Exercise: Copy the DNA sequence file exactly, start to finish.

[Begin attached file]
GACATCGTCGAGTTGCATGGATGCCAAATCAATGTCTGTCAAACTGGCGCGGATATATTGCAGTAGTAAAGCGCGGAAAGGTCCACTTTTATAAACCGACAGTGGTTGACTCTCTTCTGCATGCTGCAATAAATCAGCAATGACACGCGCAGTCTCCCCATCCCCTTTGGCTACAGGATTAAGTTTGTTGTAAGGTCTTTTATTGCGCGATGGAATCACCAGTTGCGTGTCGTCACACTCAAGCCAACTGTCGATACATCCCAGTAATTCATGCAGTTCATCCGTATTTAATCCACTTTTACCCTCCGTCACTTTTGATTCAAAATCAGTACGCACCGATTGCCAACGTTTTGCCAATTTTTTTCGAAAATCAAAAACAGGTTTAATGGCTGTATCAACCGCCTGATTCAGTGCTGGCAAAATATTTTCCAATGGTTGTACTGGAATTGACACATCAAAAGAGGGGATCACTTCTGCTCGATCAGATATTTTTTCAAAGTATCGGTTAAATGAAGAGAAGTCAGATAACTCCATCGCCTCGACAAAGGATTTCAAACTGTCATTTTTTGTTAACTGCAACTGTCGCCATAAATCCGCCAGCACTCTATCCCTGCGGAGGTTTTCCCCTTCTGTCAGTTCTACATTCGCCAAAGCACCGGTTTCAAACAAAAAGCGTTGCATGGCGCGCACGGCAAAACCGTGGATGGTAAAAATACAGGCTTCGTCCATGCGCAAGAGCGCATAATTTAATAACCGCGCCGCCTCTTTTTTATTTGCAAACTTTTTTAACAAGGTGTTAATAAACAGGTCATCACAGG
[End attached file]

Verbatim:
GACATCGTCGAGTTGCATGGATGCCAAATCAATGTCTGTCAAACTGGCGCGGATATATTGCAGTAGTAAAGCGCGGAAAGGTCCACTTTTATAAACCGACAGTGGTTGACTCTCTTCTGCATGCTGCAATAAATCAGCAATGACACGCGCAGTCTCCCCATCCCCTTTGGCTACAGGATTAAGTTTGTTGTAAGGTCTTTTATTGCGCGATGGAATCACCAGTTGCGTGTCGTCACACTCAAGCCAACTGTCGATACATCCCAGTAATTCATGCAGTTCATCCGTATTTAATCCACTTTTACCCTCCGTCACTTTTGATTCAAAATCAGTACGCACCGATTGCCAACGTTTTGCCAATTTTTTTCGAAAATCAAAAACAGGTTTAATGGCTGTATCAACCGCCTGATTCAGTGCTGGCAAAATATTTTCCAATGGTTGTACTGGAATTGACACATCAAAAGAGGGGATCACTTCTGCTCGATCAGATATTTTTTCAAAGTATCGGTTAAATGAAGAGAAGTCAGATAACTCCATCGCCTCGACAAAGGATTTCAAACTGTCATTTTTTGTTAACTGCAACTGTCGCCATAAATCCGCCAGCACTCTATCCCTGCGGAGGTTTTCCCCTTCTGTCAGTTCTACATTCGCCAAAGCACCGGTTTCAAACAAAAAGCGTTGCATGGCGCGCACGGCAAAACCGTGGATGGTAAAAATACAGGCTTCGTCCATGCGCAAGAGCGCATAATTTAATAACCGCGCCGCCTCTTTTTTATTTGCAAACTTTTTTAACAAGGTGTTAATAAACAGGTCATCACAGG